‘Oil, other minerals don’t belong to their existing locations’, Obasanjo replies Edwin Clark

Former president, Olusegun Obasanjo, has told foremost Ijaw statesman, Chief Edwin Clark, that crude oil or any other minerals located in any territory in Nigeria do not belong to the areas they are found.

In his response to a letter he received from the ex-federal commissioner of information, who had complained of the former president’s “unprovoked outburst against the people of the Niger-Delta”, Obasanjo asserted that the ownership claim of crude oil by Niger-Delta amounts to creating sovereign entities within a State.

Obasanjo maintained that those who purchase crude oil from Nigeria enter into a contractual relationship with Nigeria and not the Niger Delta, adding that if for any reason the region is threatened by external forces, it will be the responsibility of the federal government to mobilise to defend the area.

He said just as the crude in the Niger-Delta, he stands on the same logic in respect of the gold being mined in Zamfara State.

The former president, however, added that he had proposed that equity and justice demand that those domiciled in these locations be entitled to more of the material benefits accruing from the crude oil or other minerals.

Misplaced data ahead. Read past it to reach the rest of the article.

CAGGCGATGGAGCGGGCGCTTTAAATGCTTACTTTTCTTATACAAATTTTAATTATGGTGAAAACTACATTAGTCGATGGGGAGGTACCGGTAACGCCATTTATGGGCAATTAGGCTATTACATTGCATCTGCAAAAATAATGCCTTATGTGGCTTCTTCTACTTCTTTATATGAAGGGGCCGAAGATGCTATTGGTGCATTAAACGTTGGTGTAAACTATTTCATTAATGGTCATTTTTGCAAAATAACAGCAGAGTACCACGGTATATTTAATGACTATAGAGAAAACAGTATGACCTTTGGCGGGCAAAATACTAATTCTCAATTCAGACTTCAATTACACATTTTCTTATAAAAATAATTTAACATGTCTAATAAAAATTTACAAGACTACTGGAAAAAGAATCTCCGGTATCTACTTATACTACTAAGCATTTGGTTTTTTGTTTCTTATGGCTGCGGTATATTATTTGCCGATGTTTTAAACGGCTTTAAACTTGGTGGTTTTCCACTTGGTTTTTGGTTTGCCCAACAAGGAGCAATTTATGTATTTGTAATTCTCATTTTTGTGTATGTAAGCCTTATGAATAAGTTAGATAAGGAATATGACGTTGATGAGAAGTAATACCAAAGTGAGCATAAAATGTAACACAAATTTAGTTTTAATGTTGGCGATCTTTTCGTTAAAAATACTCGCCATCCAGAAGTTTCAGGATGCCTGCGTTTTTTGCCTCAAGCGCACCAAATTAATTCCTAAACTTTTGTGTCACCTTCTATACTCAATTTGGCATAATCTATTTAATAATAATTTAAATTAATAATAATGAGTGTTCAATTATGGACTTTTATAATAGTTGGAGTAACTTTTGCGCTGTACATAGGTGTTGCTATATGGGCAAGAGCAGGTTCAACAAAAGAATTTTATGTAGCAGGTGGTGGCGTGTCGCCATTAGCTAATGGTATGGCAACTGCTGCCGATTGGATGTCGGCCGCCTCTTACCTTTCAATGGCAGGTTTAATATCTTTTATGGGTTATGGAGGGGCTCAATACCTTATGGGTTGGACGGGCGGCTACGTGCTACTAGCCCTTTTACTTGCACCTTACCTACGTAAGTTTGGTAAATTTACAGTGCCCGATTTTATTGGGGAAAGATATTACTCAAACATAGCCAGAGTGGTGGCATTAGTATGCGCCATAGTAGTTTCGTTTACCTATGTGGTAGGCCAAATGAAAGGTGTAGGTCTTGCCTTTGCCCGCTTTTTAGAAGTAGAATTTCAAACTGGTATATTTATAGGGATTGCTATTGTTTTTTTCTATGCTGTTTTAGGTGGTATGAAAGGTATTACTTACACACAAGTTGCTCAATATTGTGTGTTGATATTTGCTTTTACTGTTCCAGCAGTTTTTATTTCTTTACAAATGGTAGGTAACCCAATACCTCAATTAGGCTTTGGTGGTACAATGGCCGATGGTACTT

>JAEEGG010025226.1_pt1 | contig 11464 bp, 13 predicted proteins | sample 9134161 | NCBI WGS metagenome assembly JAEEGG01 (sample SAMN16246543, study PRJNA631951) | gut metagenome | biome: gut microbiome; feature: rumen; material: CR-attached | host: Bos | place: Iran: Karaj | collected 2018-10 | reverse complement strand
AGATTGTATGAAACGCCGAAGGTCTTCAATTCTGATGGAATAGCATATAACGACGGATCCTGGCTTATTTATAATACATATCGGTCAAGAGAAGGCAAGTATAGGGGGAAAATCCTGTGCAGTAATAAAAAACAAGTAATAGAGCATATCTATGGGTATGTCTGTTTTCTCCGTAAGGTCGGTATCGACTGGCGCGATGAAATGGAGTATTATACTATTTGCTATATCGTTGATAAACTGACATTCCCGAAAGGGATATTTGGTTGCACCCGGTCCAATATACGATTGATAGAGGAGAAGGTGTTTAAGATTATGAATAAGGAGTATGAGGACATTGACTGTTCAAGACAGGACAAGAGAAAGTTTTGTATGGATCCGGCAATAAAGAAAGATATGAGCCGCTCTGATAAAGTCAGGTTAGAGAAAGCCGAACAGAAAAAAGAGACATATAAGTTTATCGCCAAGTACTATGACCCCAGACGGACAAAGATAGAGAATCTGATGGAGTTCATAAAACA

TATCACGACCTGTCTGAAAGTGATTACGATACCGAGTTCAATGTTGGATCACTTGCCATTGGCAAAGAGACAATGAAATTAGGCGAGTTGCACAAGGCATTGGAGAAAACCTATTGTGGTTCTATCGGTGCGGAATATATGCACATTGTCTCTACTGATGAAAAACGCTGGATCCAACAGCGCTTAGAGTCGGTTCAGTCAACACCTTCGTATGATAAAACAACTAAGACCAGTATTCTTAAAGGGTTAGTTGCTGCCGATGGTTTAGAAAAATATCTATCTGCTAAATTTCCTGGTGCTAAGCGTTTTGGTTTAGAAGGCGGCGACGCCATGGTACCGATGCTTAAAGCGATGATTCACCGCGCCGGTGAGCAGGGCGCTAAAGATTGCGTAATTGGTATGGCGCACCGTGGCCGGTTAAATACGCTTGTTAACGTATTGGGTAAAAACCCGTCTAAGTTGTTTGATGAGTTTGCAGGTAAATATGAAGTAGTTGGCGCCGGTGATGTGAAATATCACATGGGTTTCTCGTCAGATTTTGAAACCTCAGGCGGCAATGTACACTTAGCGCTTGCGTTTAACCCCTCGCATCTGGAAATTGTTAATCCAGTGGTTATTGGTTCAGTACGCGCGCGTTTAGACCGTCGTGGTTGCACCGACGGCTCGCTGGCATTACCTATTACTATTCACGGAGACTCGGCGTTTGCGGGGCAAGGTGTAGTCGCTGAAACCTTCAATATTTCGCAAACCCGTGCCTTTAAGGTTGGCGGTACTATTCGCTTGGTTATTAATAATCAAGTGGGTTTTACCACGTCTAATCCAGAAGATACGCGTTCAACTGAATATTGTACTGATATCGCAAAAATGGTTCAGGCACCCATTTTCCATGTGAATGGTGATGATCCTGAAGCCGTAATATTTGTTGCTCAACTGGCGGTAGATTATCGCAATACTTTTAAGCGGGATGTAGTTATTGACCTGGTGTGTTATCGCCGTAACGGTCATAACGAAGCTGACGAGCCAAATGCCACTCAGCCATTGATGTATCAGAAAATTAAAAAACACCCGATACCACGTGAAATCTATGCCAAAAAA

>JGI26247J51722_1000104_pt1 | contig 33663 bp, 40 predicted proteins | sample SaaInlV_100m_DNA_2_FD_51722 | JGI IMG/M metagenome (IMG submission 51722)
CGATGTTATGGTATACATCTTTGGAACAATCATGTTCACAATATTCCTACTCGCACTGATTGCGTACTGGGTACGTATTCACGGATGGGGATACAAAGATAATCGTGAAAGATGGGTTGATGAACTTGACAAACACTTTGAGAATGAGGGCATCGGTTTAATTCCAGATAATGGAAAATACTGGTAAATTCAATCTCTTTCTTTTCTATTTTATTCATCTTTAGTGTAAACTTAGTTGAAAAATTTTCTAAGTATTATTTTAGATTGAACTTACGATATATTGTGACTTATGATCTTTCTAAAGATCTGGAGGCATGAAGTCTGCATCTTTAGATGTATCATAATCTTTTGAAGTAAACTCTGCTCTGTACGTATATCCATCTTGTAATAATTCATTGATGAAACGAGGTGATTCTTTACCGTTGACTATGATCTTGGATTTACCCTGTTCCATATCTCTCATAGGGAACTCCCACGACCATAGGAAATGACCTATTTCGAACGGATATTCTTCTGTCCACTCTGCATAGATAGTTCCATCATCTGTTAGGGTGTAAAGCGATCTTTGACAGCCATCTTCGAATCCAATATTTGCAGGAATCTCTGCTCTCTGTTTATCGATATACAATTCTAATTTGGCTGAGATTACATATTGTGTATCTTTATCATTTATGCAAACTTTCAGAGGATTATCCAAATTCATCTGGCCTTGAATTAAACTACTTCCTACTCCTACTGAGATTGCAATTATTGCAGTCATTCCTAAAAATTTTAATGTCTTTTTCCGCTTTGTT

He stated that, “The Constitution that affects Niger-Delta region affects Zamfara State where gold is found, and if anybody at the Federal level has remised in implementing the Constitution, then that is a different matter.

“The gold in Ilesha, Osun State and the lead in Ebonyi State, all come under the same Law and Constitution.

Obasanjo rejected allegations that he was angry or distraught against the Niger-Delta saying that he always dwelt on leadership performance.

The former president buttressed his position with the 1963 Constitution, which he said Clark had earlier cited.

He further told Clark: “If we all demand what we consider as our rights without yielding and with unbending stature, we will be wrong and record failure at the end of the day. Reform is a continuous exercise but relatively slow in achieving results.

“Revolution for sea-change may rarely happen; and then we may continue to languish in frustration and regret with a dire judgment of posterity”.

Obasanjo, however, conceded that the country is going through a tough time.

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